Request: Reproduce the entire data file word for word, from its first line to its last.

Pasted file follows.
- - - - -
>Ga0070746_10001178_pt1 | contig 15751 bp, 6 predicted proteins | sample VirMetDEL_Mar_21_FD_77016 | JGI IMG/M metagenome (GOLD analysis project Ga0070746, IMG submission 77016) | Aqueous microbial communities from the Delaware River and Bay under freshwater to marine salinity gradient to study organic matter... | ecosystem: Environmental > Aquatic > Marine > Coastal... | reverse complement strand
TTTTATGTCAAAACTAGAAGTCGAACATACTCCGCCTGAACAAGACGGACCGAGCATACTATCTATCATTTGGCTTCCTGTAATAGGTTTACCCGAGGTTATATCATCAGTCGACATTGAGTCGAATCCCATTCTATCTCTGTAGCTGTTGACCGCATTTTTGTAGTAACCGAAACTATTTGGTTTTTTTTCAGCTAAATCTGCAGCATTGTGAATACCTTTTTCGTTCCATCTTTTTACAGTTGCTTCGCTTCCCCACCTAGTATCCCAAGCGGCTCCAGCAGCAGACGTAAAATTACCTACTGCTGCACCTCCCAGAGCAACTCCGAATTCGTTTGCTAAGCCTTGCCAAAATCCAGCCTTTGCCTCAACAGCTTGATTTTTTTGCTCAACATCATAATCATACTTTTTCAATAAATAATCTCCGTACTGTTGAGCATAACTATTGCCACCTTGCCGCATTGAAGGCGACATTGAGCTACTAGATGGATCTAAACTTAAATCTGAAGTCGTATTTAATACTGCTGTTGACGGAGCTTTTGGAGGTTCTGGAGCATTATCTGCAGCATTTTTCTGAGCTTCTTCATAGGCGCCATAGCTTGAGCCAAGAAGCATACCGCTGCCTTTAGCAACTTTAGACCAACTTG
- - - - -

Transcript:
>Ga0070746_10001178_pt1 | contig 15751 bp, 6 predicted proteins | sample VirMetDEL_Mar_21_FD_77016 | JGI IMG/M metagenome (GOLD analysis project Ga0070746, IMG submission 77016) | Aqueous microbial communities from the Delaware River and Bay under freshwater to marine salinity gradient to study organic matter... | ecosystem: Environmental > Aquatic > Marine > Coastal... | reverse complement strand
TTTTATGTCAAAACTAGAAGTCGAACATACTCCGCCTGAACAAGACGGACCGAGCATACTATCTATCATTTGGCTTCCTGTAATAGGTTTACCCGAGGTTATATCATCAGTCGACATTGAGTCGAATCCCATTCTATCTCTGTAGCTGTTGACCGCATTTTTGTAGTAACCGAAACTATTTGGTTTTTTTTCAGCTAAATCTGCAGCATTGTGAATACCTTTTTCGTTCCATCTTTTTACAGTTGCTTCGCTTCCCCACCTAGTATCCCAAGCGGCTCCAGCAGCAGACGTAAAATTACCTACTGCTGCACCTCCCAGAGCAACTCCGAATTCGTTTGCTAAGCCTTGCCAAAATCCAGCCTTTGCCTCAACAGCTTGATTTTTTTGCTCAACATCATAATCATACTTTTTCAATAAATAATCTCCGTACTGTTGAGCATAACTATTGCCACCTTGCCGCATTGAAGGCGACATTGAGCTACTAGATGGATCTAAACTTAAATCTGAAGTCGTATTTAATACTGCTGTTGACGGAGCTTTTGGAGGTTCTGGAGCATTATCTGCAGCATTTTTCTGAGCTTCTTCATAGGCGCCATAGCTTGAGCCAAGAAGCATACCGCTGCCTTTAGCAACTTTAGACCAACTTG